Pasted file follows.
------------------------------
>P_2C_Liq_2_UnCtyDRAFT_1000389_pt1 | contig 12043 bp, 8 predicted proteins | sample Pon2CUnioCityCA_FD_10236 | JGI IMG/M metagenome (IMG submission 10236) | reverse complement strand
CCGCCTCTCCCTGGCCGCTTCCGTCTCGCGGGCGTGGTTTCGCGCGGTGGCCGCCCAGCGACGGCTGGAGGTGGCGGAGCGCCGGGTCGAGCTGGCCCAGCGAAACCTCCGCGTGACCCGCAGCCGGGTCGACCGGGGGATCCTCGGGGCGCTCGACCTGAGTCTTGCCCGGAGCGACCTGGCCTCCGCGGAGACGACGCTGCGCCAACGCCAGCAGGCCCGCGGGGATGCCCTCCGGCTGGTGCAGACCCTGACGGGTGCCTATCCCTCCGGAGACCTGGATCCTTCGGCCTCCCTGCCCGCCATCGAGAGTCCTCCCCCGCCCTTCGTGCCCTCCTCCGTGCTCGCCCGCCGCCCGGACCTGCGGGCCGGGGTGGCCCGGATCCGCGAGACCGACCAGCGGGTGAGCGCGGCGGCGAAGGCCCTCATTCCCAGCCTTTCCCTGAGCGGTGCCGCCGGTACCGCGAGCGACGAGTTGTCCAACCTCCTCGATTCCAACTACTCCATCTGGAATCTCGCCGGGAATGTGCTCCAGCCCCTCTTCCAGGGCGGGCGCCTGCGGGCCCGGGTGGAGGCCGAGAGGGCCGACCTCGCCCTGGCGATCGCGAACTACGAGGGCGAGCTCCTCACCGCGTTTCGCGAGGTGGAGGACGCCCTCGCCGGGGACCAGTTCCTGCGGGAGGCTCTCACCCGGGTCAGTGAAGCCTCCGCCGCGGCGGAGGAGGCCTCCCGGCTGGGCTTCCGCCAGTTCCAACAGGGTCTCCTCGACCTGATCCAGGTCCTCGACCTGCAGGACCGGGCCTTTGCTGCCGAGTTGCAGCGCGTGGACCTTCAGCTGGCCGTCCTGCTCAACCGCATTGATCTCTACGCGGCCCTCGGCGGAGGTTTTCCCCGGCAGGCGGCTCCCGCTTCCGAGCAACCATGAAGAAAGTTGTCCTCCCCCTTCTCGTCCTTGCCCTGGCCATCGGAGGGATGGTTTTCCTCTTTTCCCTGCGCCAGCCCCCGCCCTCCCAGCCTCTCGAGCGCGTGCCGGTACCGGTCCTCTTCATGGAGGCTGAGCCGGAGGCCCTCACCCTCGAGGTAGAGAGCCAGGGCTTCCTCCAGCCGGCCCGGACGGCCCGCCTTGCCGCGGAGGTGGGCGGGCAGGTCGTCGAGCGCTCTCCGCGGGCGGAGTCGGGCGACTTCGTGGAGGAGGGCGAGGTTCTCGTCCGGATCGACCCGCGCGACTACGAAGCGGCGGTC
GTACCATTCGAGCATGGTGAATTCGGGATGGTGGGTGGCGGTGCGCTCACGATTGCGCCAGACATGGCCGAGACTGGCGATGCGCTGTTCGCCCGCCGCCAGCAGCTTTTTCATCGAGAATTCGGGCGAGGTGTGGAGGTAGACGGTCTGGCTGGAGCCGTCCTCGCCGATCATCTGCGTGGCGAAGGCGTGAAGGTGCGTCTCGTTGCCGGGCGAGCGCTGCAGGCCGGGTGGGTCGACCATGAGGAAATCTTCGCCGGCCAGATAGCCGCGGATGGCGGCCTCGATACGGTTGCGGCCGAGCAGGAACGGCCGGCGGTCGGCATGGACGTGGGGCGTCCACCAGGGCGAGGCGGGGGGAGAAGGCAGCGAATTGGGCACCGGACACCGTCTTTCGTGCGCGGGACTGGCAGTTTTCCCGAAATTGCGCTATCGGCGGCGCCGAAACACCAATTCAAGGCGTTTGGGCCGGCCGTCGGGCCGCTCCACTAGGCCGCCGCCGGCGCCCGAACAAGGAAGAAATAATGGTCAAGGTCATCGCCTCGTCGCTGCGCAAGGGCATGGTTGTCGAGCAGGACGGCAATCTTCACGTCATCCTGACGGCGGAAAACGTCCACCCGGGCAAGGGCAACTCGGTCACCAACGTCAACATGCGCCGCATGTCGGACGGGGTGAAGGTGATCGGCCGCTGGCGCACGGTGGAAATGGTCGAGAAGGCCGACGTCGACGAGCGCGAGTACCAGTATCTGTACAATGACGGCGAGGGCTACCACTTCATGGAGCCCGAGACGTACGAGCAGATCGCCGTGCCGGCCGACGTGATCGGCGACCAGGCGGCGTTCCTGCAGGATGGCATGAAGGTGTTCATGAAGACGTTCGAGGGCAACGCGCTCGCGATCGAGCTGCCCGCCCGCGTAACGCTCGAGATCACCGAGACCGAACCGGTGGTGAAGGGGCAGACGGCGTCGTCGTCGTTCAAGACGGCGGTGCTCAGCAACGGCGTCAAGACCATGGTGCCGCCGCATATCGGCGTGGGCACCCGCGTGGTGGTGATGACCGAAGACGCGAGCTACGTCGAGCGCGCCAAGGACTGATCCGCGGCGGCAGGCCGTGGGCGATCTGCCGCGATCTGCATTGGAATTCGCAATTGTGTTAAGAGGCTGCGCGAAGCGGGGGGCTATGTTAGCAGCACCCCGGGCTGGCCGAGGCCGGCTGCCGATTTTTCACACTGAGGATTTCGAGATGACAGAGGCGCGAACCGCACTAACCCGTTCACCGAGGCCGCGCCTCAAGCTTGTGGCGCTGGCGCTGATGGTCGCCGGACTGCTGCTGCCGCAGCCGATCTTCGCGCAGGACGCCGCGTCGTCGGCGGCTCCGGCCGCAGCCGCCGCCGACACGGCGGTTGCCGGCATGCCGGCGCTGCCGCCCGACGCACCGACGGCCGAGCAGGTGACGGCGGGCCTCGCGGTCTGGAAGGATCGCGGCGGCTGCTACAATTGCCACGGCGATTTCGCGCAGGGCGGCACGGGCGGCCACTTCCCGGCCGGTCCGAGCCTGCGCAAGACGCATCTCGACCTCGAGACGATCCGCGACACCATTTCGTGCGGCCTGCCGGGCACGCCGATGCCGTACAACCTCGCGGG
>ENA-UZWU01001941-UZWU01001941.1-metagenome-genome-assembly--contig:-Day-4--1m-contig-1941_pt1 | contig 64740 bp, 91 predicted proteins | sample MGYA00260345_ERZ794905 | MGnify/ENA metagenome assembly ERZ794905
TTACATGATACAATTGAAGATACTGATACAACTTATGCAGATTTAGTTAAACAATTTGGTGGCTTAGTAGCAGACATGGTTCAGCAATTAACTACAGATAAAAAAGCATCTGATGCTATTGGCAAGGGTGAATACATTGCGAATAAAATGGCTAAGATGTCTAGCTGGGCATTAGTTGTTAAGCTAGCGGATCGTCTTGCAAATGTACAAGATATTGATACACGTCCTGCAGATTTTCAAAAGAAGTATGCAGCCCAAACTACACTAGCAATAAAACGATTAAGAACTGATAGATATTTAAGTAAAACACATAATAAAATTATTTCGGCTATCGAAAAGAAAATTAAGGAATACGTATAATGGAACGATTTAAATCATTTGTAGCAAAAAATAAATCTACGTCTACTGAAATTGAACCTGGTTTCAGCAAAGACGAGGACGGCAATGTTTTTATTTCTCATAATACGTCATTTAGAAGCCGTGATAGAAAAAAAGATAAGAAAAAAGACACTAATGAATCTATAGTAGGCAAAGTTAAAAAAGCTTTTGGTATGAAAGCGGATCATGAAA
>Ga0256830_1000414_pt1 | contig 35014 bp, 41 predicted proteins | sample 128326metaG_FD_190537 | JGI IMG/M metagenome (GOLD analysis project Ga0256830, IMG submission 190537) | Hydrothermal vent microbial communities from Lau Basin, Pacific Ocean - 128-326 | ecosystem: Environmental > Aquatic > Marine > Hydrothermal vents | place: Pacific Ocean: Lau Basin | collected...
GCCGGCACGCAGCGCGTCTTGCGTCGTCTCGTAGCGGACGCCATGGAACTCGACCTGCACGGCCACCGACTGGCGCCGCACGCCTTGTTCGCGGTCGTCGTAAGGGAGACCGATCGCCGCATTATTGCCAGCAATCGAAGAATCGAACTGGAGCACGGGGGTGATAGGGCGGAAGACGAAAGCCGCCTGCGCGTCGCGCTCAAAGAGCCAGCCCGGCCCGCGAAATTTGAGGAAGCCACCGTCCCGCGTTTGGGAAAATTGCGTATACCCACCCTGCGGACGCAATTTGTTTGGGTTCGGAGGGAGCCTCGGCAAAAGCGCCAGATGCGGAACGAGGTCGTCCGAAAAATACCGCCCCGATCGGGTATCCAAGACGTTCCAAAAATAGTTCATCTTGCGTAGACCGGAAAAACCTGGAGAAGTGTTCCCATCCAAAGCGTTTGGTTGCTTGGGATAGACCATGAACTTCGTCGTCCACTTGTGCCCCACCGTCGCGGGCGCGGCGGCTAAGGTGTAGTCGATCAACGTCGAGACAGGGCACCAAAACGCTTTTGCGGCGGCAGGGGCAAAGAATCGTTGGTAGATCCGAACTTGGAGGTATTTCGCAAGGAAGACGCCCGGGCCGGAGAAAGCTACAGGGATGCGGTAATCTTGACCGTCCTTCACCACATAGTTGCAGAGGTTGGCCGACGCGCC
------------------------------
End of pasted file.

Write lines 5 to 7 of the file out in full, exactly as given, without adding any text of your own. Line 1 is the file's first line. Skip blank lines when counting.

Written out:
TTACATGATACAATTGAAGATACTGATACAACTTATGCAGATTTAGTTAAACAATTTGGTGGCTTAGTAGCAGACATGGTTCAGCAATTAACTACAGATAAAAAAGCATCTGATGCTATTGGCAAGGGTGAATACATTGCGAATAAAATGGCTAAGATGTCTAGCTGGGCATTAGTTGTTAAGCTAGCGGATCGTCTTGCAAATGTACAAGATATTGATACACGTCCTGCAGATTTTCAAAAGAAGTATGCAGCCCAAACTACACTAGCAATAAAACGATTAAGAACTGATAGATATTTAAGTAAAACACATAATAAAATTATTTCGGCTATCGAAAAGAAAATTAAGGAATACGTATAATGGAACGATTTAAATCATTTGTAGCAAAAAATAAATCTACGTCTACTGAAATTGAACCTGGTTTCAGCAAAGACGAGGACGGCAATGTTTTTATTTCTCATAATACGTCATTTAGAAGCCGTGATAGAAAAAAAGATAAGAAAAAAGACACTAATGAATCTATAGTAGGCAAAGTTAAAAAAGCTTTTGGTATGAAAGCGGATCATGAAA
>Ga0256830_1000414_pt1 | contig 35014 bp, 41 predicted proteins | sample 128326metaG_FD_190537 | JGI IMG/M metagenome (GOLD analysis project Ga0256830, IMG submission 190537) | Hydrothermal vent microbial communities from Lau Basin, Pacific Ocean - 128-326 | ecosystem: Environmental > Aquatic > Marine > Hydrothermal vents | place: Pacific Ocean: Lau Basin | collected...
GCCGGCACGCAGCGCGTCTTGCGTCGTCTCGTAGCGGACGCCATGGAACTCGACCTGCACGGCCACCGACTGGCGCCGCACGCCTTGTTCGCGGTCGTCGTAAGGGAGACCGATCGCCGCATTATTGCCAGCAATCGAAGAATCGAACTGGAGCACGGGGGTGATAGGGCGGAAGACGAAAGCCGCCTGCGCGTCGCGCTCAAAGAGCCAGCCCGGCCCGCGAAATTTGAGGAAGCCACCGTCCCGCGTTTGGGAAAATTGCGTATACCCACCCTGCGGACGCAATTTGTTTGGGTTCGGAGGGAGCCTCGGCAAAAGCGCCAGATGCGGAACGAGGTCGTCCGAAAAATACCGCCCCGATCGGGTATCCAAGACGTTCCAAAAATAGTTCATCTTGCGTAGACCGGAAAAACCTGGAGAAGTGTTCCCATCCAAAGCGTTTGGTTGCTTGGGATAGACCATGAACTTCGTCGTCCACTTGTGCCCCACCGTCGCGGGCGCGGCGGCTAAGGTGTAGTCGATCAACGTCGAGACAGGGCACCAAAACGCTTTTGCGGCGGCAGGGGCAAAGAATCGTTGGTAGATCCGAACTTGGAGGTATTTCGCAAGGAAGACGCCCGGGCCGGAGAAAGCTACAGGGATGCGGTAATCTTGACCGTCCTTCACCACATAGTTGCAGAGGTTGGCCGACGCGCC